Our comprehensive study sheds light on the nasopharyngeal lymphatic plexus (NPLP), pinpointing its pivotal role as a hub for cerebrospinal fluid (CSF) outflow. This lymphatic plexus, characterized by its unique valves, short lymphangions, and absence of smooth-muscle coverage, serves as a primary drainage route for CSF from crucial areas of the subarachnoid space, including the pituitary gland, cavernous sinus, and cribriform plate. This CSF then flows to the deep cervical lymph nodes (dcLNs), with the medial cervical lymphatics identified as the predominant pathway for this transfer.

The contrast between the structure of the lymphatics in the plexus and the medial cervical lymphatics is striking. The latter, equipped with semilunar valves and typical lymphangion smooth-muscle coverage, are adept at pumping CSF towards lymph nodes. Our findings reveal that CSF outflow via the medial route exceeds that of the lateral route from basolateral dural lymphatics by an average of 180%, highlighting the significance of the NPLP in CSF drainage.

A remarkable aspect of our study is the discovery that CSF outflow is actively modulated by adrenergic and nitric oxide (NO) signalling within the lymphatic smooth muscle. This modulation, preserved even in the context of ageing and atrophy of the nasopharyngeal plexus, opens new possibilities for pharmacological intervention to enhance CSF transport, particularly when clearance is impaired by ageing. Our findings demonstrate that CSF drainage to dcLNs can be effectively increased through the topical application of phenylephrine or sodium nitroprusside to deep cervical lymphatics. This proof of concept for pharmacological manipulation provides a foundation for future clinical applications, though it necessitates innovative drug targeting or delivery methods.

However, our study is not without limitations. The use of deep anaesthesia and surgical techniques to expose the nasopharynx and medial cervical lymphatics may influence the physiological dynamics of CSF drainage. Additionally, cerebral blood flow and vascular pulsation, which are known to contribute to CSF circulation, might be affected by these surgical interventions, thereby altering CSF outflow.

Intriguingly, the nasopharyngeal plexus, while showing a propensity for expansion in response to VEGF-C overexpression and natural regression with ageing, could not be selectively ablated in our experiments. This raises questions about the adaptability of other CSF clearance routes and underscores the need for further research into the mechanisms underlying these alterations and strategies for their prevention or reversal.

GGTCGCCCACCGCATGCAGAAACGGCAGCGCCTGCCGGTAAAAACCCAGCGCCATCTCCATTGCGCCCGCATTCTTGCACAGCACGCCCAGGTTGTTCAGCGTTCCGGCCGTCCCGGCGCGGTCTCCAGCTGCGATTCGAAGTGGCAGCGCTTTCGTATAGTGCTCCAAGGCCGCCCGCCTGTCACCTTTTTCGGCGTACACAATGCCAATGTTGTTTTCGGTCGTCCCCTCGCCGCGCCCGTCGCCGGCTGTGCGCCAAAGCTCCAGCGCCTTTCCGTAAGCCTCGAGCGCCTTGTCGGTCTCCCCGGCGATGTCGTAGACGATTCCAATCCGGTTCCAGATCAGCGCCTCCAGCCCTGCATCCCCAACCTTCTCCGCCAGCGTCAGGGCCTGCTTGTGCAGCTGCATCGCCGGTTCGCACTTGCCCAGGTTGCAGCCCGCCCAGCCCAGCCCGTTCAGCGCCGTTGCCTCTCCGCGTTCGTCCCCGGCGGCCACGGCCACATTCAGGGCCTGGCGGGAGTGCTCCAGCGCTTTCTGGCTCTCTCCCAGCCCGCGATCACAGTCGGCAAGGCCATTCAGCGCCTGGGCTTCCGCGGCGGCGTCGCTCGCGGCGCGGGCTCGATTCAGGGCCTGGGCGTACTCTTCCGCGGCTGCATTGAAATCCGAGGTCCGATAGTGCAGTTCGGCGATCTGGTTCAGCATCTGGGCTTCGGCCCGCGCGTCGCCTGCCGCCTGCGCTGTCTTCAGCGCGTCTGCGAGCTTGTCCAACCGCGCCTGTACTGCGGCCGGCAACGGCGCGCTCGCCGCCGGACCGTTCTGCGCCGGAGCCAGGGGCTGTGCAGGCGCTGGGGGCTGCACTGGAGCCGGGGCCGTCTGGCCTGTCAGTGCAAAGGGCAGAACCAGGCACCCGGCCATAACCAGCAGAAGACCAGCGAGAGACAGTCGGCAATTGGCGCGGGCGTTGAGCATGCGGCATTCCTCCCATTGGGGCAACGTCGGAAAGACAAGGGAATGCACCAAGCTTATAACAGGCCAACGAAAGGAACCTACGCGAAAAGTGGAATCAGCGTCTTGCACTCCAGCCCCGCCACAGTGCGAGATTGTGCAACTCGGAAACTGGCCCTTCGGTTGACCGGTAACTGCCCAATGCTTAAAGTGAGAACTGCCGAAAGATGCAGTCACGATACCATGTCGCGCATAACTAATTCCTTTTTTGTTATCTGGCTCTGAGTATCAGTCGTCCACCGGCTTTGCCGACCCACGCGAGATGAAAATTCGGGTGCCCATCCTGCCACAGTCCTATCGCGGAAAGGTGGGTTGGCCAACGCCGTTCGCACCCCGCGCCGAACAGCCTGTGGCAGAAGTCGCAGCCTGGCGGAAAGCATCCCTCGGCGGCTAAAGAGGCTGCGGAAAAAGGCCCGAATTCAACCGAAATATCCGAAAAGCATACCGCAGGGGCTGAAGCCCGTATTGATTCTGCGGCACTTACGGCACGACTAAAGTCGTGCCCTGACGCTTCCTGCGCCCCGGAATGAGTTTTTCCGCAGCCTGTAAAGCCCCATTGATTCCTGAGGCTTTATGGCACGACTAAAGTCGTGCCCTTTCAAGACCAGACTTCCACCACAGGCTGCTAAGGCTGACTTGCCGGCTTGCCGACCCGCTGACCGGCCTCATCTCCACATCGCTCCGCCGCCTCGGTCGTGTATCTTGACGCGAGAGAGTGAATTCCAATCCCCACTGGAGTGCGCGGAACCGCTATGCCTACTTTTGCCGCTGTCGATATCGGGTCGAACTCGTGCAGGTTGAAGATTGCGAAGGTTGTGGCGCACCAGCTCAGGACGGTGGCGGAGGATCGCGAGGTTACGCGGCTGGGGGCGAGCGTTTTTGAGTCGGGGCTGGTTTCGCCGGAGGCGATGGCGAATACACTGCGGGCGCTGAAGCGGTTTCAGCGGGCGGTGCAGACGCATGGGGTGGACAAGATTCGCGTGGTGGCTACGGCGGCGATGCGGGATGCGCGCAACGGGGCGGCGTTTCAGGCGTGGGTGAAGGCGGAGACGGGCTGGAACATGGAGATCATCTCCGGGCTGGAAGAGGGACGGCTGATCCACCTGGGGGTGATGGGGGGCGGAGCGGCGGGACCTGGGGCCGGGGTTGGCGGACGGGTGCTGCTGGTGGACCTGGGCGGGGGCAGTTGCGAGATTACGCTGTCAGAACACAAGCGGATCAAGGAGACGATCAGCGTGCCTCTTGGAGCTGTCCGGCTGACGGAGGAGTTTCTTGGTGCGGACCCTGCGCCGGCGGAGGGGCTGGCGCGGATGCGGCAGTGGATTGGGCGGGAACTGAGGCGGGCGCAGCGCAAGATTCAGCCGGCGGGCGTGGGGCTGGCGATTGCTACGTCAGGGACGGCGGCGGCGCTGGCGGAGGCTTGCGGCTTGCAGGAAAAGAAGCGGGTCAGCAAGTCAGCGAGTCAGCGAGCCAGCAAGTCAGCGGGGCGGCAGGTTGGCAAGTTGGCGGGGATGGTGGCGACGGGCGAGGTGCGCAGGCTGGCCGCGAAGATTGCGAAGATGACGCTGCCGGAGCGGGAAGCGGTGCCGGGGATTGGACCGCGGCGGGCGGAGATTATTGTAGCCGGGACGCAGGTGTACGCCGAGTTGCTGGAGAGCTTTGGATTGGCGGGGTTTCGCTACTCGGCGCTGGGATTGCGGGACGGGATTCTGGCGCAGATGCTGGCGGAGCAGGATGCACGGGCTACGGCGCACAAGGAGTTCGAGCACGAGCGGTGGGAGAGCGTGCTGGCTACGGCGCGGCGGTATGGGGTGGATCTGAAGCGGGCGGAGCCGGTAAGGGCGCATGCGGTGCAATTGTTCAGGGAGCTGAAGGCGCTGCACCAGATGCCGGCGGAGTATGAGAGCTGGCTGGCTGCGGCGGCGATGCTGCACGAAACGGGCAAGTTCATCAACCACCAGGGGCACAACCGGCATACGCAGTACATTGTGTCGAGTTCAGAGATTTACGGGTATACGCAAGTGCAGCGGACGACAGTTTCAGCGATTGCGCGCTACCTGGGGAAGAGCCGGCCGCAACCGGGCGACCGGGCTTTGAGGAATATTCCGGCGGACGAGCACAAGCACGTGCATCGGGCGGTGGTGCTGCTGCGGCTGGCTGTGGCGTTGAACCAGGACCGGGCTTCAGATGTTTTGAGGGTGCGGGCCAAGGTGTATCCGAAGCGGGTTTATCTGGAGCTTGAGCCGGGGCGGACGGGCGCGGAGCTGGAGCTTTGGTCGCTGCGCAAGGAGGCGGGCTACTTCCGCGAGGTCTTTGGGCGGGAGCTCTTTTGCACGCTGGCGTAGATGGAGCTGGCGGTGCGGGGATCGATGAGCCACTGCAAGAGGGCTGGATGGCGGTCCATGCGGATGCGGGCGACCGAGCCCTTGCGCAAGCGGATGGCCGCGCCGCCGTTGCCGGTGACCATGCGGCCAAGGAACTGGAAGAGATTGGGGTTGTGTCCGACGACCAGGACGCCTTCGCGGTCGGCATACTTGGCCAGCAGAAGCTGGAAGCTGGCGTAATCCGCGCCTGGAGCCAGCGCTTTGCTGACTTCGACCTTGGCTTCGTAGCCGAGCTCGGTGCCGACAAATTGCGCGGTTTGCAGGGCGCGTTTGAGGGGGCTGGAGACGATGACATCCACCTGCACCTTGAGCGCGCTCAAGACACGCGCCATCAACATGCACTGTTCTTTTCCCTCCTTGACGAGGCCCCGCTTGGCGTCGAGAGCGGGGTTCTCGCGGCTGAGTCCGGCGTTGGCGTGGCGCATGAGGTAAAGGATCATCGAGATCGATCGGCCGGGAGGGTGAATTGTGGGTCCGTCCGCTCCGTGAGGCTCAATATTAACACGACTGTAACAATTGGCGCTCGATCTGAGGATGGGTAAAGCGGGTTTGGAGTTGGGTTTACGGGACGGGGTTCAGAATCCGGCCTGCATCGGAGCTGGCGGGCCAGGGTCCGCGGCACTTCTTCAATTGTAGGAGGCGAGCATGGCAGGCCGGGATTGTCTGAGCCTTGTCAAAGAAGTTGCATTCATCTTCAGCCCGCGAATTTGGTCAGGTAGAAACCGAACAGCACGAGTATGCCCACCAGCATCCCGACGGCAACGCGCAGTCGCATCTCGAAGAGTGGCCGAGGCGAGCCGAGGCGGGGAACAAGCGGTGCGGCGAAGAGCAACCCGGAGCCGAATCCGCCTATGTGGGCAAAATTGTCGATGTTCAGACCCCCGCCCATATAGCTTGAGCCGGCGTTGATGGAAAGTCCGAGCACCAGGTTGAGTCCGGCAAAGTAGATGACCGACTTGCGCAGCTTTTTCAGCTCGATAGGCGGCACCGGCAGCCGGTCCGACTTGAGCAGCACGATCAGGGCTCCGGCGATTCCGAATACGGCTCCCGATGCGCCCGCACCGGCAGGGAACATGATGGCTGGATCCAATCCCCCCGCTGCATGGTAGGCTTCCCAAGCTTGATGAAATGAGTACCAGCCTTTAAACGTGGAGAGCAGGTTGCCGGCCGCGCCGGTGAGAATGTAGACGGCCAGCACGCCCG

Our study also delves into the alterations in lymphatic endothelial cells (LECs) due to ageing, with a particular focus on apoptosis and regression in aged mice. The changes in LECs, including a decrease in valves, contribute to the reduction in CSF outflow, highlighting the importance of understanding the ageing process in lymphatic function.

Single-cell RNA sequencing analysis of LECs isolated from the nasopharyngeal mucosa revealed distinct subclusters, with notable differences in aged LECs, such as an enrichment in genes related to inflammation and type I interferon signalling. This finding aligns with the known hallmarks of vascular ageing and suggests a potential link between inflammation, immune surveillance, and lymphatic function.

Furthermore, the role of lymphatics in neurological diseases such as Alzheimer’s disease and their involvement in immune surveillance and central nervous system (CNS) immune cell turnover is increasingly evident. The diverse activities of lymphatics, from CSF clearance to CNS immune surveillance, underscore their multifaceted contribution to both normal and pathological processes.

In conclusion, our study not only underscores the crucial role of the NPLP in CSF outflow but also highlights the potential for pharmacologically enhancing CSF transport through medial cervical lymphatics under pathological conditions. This opens avenues for future research and potential therapeutic strategies targeting CSF dynamics, particularly in the context of ageing and neurological disorders.